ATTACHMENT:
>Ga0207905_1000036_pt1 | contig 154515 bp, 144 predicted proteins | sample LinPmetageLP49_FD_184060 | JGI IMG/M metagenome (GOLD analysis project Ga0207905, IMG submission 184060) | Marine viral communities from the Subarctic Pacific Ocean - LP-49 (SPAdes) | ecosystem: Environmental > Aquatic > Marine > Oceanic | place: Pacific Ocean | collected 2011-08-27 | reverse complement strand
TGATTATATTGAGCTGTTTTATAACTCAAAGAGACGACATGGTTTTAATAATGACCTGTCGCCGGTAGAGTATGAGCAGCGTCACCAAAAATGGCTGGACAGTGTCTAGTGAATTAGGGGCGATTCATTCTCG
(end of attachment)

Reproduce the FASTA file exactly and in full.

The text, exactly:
>Ga0207905_1000036_pt1 | contig 154515 bp, 144 predicted proteins | sample LinPmetageLP49_FD_184060 | JGI IMG/M metagenome (GOLD analysis project Ga0207905, IMG submission 184060) | Marine viral communities from the Subarctic Pacific Ocean - LP-49 (SPAdes) | ecosystem: Environmental > Aquatic > Marine > Oceanic | place: Pacific Ocean | collected 2011-08-27 | reverse complement strand
TGATTATATTGAGCTGTTTTATAACTCAAAGAGACGACATGGTTTTAATAATGACCTGTCGCCGGTAGAGTATGAGCAGCGTCACCAAAAATGGCTGGACAGTGTCTAGTGAATTAGGGGCGATTCATTCTCG